Denver, CO

Federal funds to house homeless people with criminal records

David Heitz

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Denver is the first city in the nation to receive a federal SIPRA grant to help combat homelessness. The money will pay for housing and mental health treatment for people experiencing homelessness who have had interactions with the legal system. These are people who repeatedly have accessed costly hospital care paid for by Medicaid.

The grant will fund the Housing to Health program, or H2H. “We’re honored that Denver has been selected as the first city to tackle the complicated issue of homelessness through a Social Impact Partnerships to Pay for Results Act award from the U.S. Treasury Department,” Denver Mayor Michael B. Hancock said in a news release. “Through our previous work, we housed more than 250 people experiencing homelessness who were frequently interacting with police, our jails and emergency care, and we proved that when housed and wrapped with services, people encountered the criminal justice system less often and dramatically increased their use of preventative medical care.

“This is a win-win for everyone involved because the wellbeing of these individuals is greatly improved, and the city is able to redirect those costs to other needs.”

Similar program helped me get on my feet

I received housing through Colorado Coalition for the Homeless after an arrest and several hospital stays during a period of homelessness in 2019. I began to receive extensive mental health care and case management when I moved into my apartment in 2020. Today I am working and paying rent.

Those in the program will receive wraparound mental health services like I did and more. “The SIPPRA program makes funding available to state and local governments for pay-for-results social impact partnership projects,” according to a U.S. Department of Treasury news release. “SIPPRA projects may seek to improve a variety of social problems, including increasing employment, wages, and financial stability for low-income families; improving family health and housing; and reducing recidivism.”

Denver will receive money based on meeting certain goals. “Denver will receive up to $5.512 million if its H2H program sees an increase in housing stability (reduction in homelessness), improved health, increased access to health services, and a decrease in criminal justice involvement,” according to the news release. “These outcomes are expected to lead to a reduction of net federal health care expenditures. The SIPPRA Independent Evaluator grant that Denver will receive will be used to pay for the costs of independently evaluating the project. Similar supportive housing projects have shown an increase in housing stability and access to health services while decreasing criminal justice involvement including fewer arrests and jail days.”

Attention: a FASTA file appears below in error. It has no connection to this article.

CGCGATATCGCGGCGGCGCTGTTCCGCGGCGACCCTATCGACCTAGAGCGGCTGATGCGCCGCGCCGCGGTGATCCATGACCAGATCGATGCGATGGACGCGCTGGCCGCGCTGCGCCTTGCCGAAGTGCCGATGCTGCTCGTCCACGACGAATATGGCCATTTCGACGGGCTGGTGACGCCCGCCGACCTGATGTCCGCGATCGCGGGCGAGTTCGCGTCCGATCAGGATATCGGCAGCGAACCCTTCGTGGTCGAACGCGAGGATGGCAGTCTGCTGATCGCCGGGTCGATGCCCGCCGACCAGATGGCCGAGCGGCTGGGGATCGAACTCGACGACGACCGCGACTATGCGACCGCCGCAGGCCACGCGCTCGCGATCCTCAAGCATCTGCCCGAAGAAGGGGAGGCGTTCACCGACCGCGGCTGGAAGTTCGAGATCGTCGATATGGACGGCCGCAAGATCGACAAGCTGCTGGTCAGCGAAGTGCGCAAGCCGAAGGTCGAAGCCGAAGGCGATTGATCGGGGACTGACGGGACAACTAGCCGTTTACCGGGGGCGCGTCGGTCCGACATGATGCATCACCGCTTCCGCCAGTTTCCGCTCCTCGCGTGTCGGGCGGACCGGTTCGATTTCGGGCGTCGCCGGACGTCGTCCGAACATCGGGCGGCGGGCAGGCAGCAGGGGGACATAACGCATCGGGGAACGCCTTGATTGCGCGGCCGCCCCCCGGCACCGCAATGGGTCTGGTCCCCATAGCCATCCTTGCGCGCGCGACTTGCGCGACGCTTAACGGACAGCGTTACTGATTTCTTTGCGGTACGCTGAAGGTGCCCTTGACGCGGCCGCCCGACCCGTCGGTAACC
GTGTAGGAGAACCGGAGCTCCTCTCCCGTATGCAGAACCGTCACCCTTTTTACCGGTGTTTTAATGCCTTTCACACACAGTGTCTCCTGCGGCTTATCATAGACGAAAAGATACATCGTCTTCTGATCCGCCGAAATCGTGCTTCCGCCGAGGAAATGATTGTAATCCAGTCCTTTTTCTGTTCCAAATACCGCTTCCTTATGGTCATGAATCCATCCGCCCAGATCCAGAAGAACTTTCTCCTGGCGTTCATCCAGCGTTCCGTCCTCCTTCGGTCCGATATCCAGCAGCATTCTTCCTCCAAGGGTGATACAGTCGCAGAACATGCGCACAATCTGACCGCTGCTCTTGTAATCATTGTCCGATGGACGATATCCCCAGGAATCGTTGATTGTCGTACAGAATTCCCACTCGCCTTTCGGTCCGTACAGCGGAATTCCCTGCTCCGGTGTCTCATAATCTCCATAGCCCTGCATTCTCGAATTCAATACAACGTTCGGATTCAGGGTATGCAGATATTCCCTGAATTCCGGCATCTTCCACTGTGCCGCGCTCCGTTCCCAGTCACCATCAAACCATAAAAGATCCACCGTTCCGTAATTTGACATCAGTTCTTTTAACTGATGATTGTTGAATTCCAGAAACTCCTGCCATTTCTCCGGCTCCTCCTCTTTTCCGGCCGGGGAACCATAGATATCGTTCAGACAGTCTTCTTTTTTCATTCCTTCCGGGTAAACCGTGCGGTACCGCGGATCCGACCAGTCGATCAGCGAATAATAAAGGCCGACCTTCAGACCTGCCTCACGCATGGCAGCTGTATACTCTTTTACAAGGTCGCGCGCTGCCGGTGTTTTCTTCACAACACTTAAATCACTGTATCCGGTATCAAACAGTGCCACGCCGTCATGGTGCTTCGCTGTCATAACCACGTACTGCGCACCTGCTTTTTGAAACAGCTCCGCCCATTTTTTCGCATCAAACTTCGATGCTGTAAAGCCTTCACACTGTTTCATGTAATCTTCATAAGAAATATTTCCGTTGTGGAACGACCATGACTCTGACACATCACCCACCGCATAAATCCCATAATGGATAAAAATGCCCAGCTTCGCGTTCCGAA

Wraparound services key to success

“While homelessness resolution is one of the top challenges faced by Denver and many other communities, we know from experience that we can make lasting change by offering housing together with much-needed wrap-around services,” said Britta Fisher, executive director of Denver’s Department of Housing Stability, in a news release. “We’re thrilled to build upon Denver’s recent pay-for-performance successes and reduce homelessness among our neighbors who are facing some of the toughest and costliest of housing stability challenges.”

Mayor Hancock has close ties to the White House. “SIPPRA funding is awarded through a competitive process,” according to the news release from the Department of Treasury. “The Treasury Department selected Denver’s project based on the strength of its application, input from the Commission on Social Impact Partnerships, and in consultation with the Federal Interagency Council on Social Impact Partnerships and the U.S. Department of Housing and Urban Development.”

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I have been in the news business more than 30 years, spending much of my career at some of the best newspapers in the country. Today, I specialize in Denver local news, health reporting, social justice issues, addiction/recovery/mental health news, and topics surrounding homelessness and human trafficking.

Denver, CO
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